It’s time for a campfire, some good company and S’mores – S’more Good Hiking Posts, that is. Here’s a collection of some of the sweetest reads I’ve found around the web this week.
One Foot, Two Foot, Wet Foot, Dry Foot
Whether you step in a stream or get caught in the rain, if you’re going to hike, you’re going to get wet boots. Sometimes it can’t be helped. And wet boots aren’t comfy. But how do you safely dry your boots? Greg Christensen over at Seattle Backpackers Magazine shares this ingenious boot-drying method.
“My friends and I had been on the trail three days when the rain hit. It started as drizzly rain, then changed to a fat-drop rain, then to a misty rain and then to a sprinkling on- and-off rain. We’d been hiking in an open valley, and by the time we reached the relative shelter of a distant pine forest, we were….” Read more…
Thanks! But I Think I’ll Walk
Looking for adventure in the Himalayas? Here’s one trip where the flight in and out may prove to be more adventurous than your hike. From his blog, Words From Swaziland, Steve shares his personal experience with the Lukla Airport in a humorous – and slightly anxious – fashion. I was certainly on the edge of my seat and I wasn’t even on the plane.
“Aside from the lady who was throwing rice over her shoulder as an offering to whichever Hindu deity deals with flying, the passenger complement comprised nervous trekkers, one cheerful chap and one morose chap from the Nepal Civil Aviation Authority, a Buddhist Monk and a Flight Attendant. I know that the Flight Attendant is obligatory and have a sneaking suspicion that the Monk is also on the airline’s payroll….” Read more…
A Family That Hikes Together…
One of my favorite things is to see families hiking together – or rather, families who enjoy hiking together. Jeff, from The Path Less Beaten, is gracious enough to share his family’s love for hiking with insight, wit and a whole lotta great pics. Thanks, Jeff, for another great trip.
“We originally started off the year with the goal to hike the entire Tahoe Rim Trail before year’s end. We started off with good intentions, hiking from Big Meadow to Echo Summit. As the summer progressed though, we started to realize some of the challenges that the trail posed.” Read more…
A Stroll Through The English Countryside
Ok! I’ll be honest. Until recently, England was not the first place I thought of for adventure hiking. No offense to my British friends, but I’ve never been to the UK. My primary experience of England comes from watching British TV shows, like Inspector Lewis, Luther and Sherlock which only deal with the British countryside when someone’s been murdered. So, you can see it’s not my fault. But that’s all behind me now. I’ve repented. And I owe it all to Martin from Adventures Close To Home. Here’s another one of his great posts that makes me want to hike through the English countryside.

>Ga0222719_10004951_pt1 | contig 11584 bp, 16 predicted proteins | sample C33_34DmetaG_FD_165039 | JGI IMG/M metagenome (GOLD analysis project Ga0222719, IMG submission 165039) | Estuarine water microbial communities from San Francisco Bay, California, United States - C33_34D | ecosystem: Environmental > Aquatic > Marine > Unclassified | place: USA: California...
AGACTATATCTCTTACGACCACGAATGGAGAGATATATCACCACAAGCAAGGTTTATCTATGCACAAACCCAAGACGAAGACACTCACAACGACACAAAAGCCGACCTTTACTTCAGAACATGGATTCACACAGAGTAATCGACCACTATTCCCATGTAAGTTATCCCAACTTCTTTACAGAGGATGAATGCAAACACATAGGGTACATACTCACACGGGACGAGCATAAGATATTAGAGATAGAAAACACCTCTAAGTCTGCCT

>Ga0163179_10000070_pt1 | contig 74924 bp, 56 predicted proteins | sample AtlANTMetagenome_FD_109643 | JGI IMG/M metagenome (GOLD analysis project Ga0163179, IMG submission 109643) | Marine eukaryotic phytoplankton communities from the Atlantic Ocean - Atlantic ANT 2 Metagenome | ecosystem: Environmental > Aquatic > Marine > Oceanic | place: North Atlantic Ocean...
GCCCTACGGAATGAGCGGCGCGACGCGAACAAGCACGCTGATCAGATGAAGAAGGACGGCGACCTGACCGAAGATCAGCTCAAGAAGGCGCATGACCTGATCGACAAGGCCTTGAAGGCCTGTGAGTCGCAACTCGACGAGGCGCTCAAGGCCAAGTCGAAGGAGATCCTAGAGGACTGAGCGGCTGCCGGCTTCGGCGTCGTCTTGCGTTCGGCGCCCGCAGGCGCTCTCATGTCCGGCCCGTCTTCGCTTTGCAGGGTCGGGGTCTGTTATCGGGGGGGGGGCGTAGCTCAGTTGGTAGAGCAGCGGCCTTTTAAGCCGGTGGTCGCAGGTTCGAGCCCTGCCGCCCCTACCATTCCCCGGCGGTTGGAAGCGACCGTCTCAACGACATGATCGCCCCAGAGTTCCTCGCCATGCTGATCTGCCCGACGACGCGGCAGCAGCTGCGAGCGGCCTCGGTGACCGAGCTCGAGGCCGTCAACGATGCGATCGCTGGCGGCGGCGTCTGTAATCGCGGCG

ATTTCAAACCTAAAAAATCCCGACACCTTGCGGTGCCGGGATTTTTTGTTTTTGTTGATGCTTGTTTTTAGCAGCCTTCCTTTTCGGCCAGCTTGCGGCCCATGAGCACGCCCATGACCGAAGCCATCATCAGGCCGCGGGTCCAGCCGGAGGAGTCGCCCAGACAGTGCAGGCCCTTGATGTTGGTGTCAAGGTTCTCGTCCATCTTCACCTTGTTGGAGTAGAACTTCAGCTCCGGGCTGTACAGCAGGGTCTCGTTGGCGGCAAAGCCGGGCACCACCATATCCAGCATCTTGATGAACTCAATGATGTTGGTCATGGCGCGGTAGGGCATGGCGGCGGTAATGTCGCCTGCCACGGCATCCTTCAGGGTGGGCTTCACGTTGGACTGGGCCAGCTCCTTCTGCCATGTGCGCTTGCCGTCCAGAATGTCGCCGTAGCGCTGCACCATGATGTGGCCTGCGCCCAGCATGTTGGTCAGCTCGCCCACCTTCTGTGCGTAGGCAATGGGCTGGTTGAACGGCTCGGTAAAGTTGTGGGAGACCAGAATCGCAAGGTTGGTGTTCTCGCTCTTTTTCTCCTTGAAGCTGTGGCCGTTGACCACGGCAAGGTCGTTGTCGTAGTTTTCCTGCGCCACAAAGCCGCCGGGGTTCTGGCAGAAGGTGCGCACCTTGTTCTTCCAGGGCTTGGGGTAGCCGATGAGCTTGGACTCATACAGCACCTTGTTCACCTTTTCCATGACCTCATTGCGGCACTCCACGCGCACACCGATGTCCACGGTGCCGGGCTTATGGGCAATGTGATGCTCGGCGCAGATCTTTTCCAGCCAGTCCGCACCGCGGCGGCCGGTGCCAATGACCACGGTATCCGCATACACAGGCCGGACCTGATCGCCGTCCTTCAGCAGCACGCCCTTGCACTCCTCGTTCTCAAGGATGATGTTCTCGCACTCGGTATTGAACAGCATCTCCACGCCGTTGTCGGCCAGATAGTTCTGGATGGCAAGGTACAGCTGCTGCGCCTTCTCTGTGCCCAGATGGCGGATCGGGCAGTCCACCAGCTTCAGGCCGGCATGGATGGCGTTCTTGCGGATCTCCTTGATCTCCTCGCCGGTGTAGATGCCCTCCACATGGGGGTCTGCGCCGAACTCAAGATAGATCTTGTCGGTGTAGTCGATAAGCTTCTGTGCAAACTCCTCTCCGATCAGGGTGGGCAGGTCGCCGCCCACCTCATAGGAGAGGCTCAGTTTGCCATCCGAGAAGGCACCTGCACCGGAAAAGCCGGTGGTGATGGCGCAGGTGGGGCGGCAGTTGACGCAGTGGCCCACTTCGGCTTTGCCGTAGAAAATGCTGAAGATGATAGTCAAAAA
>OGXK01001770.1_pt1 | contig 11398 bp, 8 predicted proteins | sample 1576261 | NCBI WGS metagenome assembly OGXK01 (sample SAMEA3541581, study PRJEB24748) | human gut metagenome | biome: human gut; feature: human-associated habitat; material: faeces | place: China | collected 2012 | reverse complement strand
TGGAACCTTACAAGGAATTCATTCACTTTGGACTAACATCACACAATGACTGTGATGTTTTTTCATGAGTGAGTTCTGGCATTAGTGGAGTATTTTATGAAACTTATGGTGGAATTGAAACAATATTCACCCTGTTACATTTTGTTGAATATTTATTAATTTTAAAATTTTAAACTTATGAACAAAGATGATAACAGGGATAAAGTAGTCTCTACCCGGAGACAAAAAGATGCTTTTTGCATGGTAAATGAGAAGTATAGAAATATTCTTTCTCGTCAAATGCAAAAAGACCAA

“After some time faffing about in the suburbs I found Melton country park from where I could join the Jubilee Way which in turn would eventually lead me to the village of Stathern. My wild camp for the night was to be just beyond Stathern in the woods of the Vale of Belvoir.” Read more…
How Far Would You Go?
Whoa! That’s some serious desire. But I’m not surprised by David’s plans. Hardcore hikers will do just about anything to go on a special trail, especially if there is a lottery for spots. We wish you well, David! Looking forward to your follow up report on An Epic Adventure.
“The Enchantments is a place I’ve dreamed of going ever since I first heard about it back on Monday. It’s known as the hike in Washington; as in the best. Permits are next to impossible to get and are…” Read more…
That’s it for this week. Thanks for visiting.
See ya’ on the trail,
Don’t let the name of this waterfall fool you. It’s not really a secret. And I’m not breaking any local “code of silence” by telling you about it. Thank goodness.
It’s just so remote hardly anyone knows of it, including plenty of locals.
How remote is it? Let’s just say you have to really be committed to visiting Secret Falls. It’s literally out in the middle of the wilderness. After you’ve survived the numerous, curvy switchbacks out of Highlands, NC, you head down a long, poorly maintained, one lane gravel road.
But that’s all part of its charm.
For when it comes to waterfalls, the more remote they are, the less popular they are…and this is a good thing. As the tourists hit Dry Falls and Bridal Veil Falls, you should plan to spend your day at Secret Falls.
How To Find Secret Falls
I’m not one to reinvent the wheel, so instead of providing detailed directions, I’m simply going to refer you to a couple of friends of mine, Matt and Melinda, over at Stay And Play In The Smokies. Besides providing great directions to Secret Falls, they’re also a great resource for travel and vacation information about western North Carolina.
This relatively short trail, less than a mile from the trailhead, is very level and wide. You’ll have to cross two streams, but they both have sturdy log bridges that are easy to cross.
Once you reach the side trail to Secret Falls, there’s a short drop in elevation to the lower part of the falls. Just watch the steps – a couple of them were wobbly.
This is where you get the best view and photo ops of Secret Falls. If you visit in warmer weather, you can even take advantage of the great swimming hole.
Being relatively easy to get too and fairly safe if you keep your distance from the edge, you’ll find an incredible view looking down Secret Falls and beyond. And I imagine this would look spectacular when the fall colors are at their peak.
You can visit Secret Falls anytime of year. Go for a day or spend a night or two. Swim, fish, camp or take lots of photos. There’s so much to see and do here. Just remember to keep it nice for the next visitors and pack out anything you take with you.
See ya’ on the trail,